Canada, one of the world’s top barley exporters, is importing a rare cargo from Europe after drought decimated its harvest last year.
France’s Rouen port is set to load its first-ever barley cargo for Canada, on the bulk carrier Federal Spey, according to a spokesman for the port operator. The North American nation hasn’t imported significant volumes from the European Union since the 2015-16 season, trade data show.
Canada only imports from Europe when its supplies are tight and farmers have harvested a poor quality crop, according to Jerry Klassen, market analyst and commodity trader at Resilient Capital in Winnipeg, Manitoba.
The northern nation will only have “bare bone” stocks left by spring, Klassen said, adding that European malt barley is cheaper and better quality than the limited the supplies available in the Prairies.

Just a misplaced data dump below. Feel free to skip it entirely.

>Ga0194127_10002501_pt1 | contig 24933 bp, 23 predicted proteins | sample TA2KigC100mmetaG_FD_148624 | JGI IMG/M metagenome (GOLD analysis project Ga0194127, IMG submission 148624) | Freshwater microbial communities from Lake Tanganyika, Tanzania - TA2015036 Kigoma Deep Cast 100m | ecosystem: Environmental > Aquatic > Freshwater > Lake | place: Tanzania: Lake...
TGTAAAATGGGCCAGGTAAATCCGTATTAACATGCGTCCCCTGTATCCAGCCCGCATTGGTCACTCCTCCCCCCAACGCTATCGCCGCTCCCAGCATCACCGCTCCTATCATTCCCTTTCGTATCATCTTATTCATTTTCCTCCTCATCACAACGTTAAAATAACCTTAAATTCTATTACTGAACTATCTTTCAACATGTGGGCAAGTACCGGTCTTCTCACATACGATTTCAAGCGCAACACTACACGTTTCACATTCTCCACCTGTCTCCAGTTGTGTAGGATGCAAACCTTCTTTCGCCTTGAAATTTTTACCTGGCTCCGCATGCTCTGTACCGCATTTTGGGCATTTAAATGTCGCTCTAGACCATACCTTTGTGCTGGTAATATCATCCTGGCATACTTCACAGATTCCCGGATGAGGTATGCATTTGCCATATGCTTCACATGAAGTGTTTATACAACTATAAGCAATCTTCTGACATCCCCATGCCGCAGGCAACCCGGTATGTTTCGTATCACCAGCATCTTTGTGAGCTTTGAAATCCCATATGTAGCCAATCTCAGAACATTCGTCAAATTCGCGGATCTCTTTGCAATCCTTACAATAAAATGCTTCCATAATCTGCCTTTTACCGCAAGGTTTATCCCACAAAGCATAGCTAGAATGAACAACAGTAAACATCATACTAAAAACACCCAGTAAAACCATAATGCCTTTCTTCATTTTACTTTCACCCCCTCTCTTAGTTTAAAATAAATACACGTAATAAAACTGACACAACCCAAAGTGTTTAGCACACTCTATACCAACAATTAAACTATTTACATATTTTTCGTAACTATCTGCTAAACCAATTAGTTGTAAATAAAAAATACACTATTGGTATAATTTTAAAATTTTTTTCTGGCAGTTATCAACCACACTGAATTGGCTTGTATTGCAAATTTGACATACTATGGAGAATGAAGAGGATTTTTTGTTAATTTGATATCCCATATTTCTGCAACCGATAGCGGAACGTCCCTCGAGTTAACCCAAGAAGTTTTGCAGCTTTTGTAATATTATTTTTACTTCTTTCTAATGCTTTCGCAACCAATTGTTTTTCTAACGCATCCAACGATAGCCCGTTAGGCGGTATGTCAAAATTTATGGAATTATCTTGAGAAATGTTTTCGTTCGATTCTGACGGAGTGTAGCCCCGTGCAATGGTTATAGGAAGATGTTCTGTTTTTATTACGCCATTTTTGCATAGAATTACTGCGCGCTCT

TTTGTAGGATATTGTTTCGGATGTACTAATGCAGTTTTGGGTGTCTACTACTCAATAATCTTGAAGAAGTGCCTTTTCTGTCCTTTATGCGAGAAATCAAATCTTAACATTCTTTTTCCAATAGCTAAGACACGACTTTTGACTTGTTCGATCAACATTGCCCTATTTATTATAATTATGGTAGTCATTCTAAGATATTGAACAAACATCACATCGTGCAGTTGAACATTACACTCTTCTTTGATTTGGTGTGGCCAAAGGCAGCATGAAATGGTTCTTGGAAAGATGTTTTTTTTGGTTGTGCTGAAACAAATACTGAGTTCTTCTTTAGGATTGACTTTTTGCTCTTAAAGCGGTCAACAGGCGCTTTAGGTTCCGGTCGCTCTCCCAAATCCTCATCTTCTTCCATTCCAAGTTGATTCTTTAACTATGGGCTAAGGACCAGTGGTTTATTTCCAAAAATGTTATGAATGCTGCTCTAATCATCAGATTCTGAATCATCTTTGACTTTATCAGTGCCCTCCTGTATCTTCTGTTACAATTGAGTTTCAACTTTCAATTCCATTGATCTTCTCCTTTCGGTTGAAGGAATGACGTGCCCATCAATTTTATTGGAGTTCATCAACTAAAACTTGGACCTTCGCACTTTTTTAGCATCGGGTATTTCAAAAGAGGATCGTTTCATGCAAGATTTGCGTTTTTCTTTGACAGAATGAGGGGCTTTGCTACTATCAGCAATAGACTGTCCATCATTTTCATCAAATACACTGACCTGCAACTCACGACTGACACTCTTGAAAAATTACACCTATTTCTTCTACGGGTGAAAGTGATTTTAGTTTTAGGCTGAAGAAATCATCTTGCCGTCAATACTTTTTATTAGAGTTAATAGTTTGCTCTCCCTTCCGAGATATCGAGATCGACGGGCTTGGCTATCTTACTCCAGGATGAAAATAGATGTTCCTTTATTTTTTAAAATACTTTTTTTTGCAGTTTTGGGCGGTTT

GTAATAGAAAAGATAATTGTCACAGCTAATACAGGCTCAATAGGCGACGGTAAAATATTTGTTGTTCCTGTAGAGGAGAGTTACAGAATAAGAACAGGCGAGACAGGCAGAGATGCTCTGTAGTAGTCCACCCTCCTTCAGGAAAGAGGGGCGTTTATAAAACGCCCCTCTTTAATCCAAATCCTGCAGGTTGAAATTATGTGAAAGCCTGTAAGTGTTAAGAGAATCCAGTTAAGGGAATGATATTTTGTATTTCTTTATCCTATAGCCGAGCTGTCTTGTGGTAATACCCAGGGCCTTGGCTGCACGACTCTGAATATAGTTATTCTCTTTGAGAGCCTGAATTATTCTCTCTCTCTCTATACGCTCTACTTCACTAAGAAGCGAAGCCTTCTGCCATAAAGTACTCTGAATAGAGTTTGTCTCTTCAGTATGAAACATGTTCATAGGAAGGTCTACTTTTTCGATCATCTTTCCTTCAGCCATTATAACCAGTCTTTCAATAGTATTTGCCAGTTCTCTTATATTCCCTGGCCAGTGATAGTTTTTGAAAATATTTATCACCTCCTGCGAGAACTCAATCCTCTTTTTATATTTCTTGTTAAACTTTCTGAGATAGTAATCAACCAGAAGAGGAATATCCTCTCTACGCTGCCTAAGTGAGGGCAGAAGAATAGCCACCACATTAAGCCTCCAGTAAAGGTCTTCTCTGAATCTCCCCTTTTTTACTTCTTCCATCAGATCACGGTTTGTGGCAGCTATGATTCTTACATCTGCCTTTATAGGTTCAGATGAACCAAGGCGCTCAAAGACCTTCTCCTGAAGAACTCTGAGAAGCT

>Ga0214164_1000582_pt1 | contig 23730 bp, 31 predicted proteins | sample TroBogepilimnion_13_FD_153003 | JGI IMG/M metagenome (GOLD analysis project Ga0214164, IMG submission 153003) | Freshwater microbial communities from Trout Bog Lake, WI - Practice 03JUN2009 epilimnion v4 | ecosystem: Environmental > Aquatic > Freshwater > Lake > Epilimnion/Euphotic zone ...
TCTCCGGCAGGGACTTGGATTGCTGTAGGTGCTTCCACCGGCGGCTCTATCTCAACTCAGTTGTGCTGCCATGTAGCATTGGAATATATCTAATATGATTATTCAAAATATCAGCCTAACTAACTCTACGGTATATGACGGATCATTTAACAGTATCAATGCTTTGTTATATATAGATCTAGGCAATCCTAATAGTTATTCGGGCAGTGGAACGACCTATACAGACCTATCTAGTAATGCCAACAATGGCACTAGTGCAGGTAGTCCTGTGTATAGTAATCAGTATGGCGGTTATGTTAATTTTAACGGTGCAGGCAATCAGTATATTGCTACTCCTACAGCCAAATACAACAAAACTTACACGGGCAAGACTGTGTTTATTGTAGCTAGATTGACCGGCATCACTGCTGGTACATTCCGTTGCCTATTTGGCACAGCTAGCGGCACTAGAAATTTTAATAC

Canada is typically largely self-sufficient in barley and ranked as the fifth-biggest exporter in the 2020-21 season, US Department of Agriculture data show. But its output shrank by a third last year to the smallest since the 1960s as heat and dryness plagued its prairies. The drought has also shifted trade flows for other grains such as corn as Canada needs to import more to make up for the shortfall of feed.
For barley, the poor harvest has added to a global supply crunch for the grain used in brewing and animal feed, with stockpiles set to reach an almost four-decade low, according to the USDA. Some manufacturers have also faced rising aluminum costs and labour and transport bottlenecks, spurring price hikes for the beverage.